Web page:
11. To illustrate, consider a theoretical REMIC with four tranches: A, B, C, and Z. Each tranche represents a different level of risk and a different payout period. If an investor, based on its investment preferences, purchased Z-class bonds, those bonds would be issued against tranche Z, which would comprise those reconfigured mortgage payments that corresponded to the risk and return associated with investment in the Z tranche. Tranche Z, for example, could comprise the principal and interest payments due in the last five years of the mortgages involved.
12. We are to give each word in a statute meaning and significance. HomeStreet, 166 Wn.2d at 452.
13. This amendment followed the Supreme Court's ruling in HomeStreet. In that case, a bank partially sold mortgage loans it had originated to secondary-market buyers, but retained rights to service the loans; as a servicing fee, the bank kept a portion of the interest payments borrowers made on their loans. 166 Wn.2d at 448. In determining whether the bank was entitled to the deduction at RCW 82.04.4292, the court analyzed the phrase “amounts derived from interest,” concluding that it permitted the bank to take the deduction because “[t]he revenue at issue here is received from a source, and the source is interest. The revenue is therefore ‘derived from interest’ because it is taken from the interest the borrowers pay on their loans.” 166 Wn.2d at 454. The court further concluded that “[u]nder the statute it is not essential to determine why the money is received or taken from a source.” 166 Wn.2d at 454.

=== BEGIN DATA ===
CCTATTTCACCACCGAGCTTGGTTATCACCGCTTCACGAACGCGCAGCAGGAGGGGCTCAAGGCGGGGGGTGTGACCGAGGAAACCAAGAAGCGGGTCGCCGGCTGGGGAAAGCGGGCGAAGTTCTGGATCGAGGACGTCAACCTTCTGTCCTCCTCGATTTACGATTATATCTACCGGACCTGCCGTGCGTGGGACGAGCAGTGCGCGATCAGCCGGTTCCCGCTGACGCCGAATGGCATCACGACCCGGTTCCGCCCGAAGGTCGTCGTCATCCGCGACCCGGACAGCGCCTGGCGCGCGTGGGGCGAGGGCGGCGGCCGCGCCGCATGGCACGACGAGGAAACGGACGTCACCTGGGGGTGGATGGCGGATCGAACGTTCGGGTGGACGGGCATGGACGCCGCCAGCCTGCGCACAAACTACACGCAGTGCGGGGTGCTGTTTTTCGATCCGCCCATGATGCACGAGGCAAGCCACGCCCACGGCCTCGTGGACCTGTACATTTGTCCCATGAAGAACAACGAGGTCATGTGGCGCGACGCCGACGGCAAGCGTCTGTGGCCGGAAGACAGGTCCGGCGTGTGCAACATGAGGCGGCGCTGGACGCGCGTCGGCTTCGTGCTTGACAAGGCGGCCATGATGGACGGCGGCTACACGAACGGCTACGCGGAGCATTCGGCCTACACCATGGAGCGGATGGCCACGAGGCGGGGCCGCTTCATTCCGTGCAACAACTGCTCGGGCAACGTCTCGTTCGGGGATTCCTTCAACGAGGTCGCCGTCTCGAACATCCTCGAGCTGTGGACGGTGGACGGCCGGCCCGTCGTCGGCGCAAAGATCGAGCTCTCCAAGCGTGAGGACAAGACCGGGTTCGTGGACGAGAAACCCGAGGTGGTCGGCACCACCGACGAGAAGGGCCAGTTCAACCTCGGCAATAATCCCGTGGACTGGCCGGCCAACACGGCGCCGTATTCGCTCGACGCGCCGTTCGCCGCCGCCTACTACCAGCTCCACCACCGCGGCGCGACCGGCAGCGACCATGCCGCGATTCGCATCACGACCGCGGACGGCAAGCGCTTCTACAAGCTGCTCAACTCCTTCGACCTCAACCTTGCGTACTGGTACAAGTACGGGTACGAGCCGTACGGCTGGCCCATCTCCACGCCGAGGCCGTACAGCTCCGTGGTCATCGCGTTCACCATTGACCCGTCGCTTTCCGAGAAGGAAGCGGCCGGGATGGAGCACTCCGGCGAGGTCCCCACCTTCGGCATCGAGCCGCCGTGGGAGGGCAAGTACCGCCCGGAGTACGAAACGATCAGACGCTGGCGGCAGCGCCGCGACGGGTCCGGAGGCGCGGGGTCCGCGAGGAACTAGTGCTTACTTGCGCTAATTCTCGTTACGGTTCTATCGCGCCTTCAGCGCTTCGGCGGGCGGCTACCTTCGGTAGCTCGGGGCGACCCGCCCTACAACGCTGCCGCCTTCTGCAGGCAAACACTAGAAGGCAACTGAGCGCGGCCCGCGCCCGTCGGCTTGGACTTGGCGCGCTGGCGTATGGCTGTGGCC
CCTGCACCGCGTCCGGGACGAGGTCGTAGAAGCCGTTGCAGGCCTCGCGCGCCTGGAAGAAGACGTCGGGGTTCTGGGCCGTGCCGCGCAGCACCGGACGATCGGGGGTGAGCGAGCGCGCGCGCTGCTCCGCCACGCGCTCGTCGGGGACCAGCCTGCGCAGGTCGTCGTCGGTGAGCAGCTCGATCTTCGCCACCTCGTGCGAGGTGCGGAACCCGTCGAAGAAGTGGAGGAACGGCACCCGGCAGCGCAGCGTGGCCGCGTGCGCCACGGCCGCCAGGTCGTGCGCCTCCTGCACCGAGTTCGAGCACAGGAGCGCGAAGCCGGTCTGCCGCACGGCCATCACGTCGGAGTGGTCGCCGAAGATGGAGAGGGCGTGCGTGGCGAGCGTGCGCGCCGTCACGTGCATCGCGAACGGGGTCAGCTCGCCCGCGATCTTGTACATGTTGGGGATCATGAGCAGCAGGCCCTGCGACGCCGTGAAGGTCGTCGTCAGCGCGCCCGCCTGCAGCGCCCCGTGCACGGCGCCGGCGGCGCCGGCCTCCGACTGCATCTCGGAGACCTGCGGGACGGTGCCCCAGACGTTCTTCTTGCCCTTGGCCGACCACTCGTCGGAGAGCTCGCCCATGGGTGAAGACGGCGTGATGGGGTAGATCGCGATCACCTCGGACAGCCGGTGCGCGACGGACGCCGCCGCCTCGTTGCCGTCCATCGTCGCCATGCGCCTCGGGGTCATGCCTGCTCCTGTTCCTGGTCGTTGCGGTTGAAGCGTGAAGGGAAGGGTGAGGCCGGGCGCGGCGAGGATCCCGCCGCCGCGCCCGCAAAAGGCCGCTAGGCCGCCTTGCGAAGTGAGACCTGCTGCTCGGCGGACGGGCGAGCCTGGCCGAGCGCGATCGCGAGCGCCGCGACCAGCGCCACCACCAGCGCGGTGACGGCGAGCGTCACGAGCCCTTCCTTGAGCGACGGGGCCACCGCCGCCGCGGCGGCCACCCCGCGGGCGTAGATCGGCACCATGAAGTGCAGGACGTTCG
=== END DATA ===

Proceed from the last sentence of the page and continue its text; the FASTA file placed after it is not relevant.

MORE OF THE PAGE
We concur: VAN DEREN, J.P.T. and WORSWICK, C.J.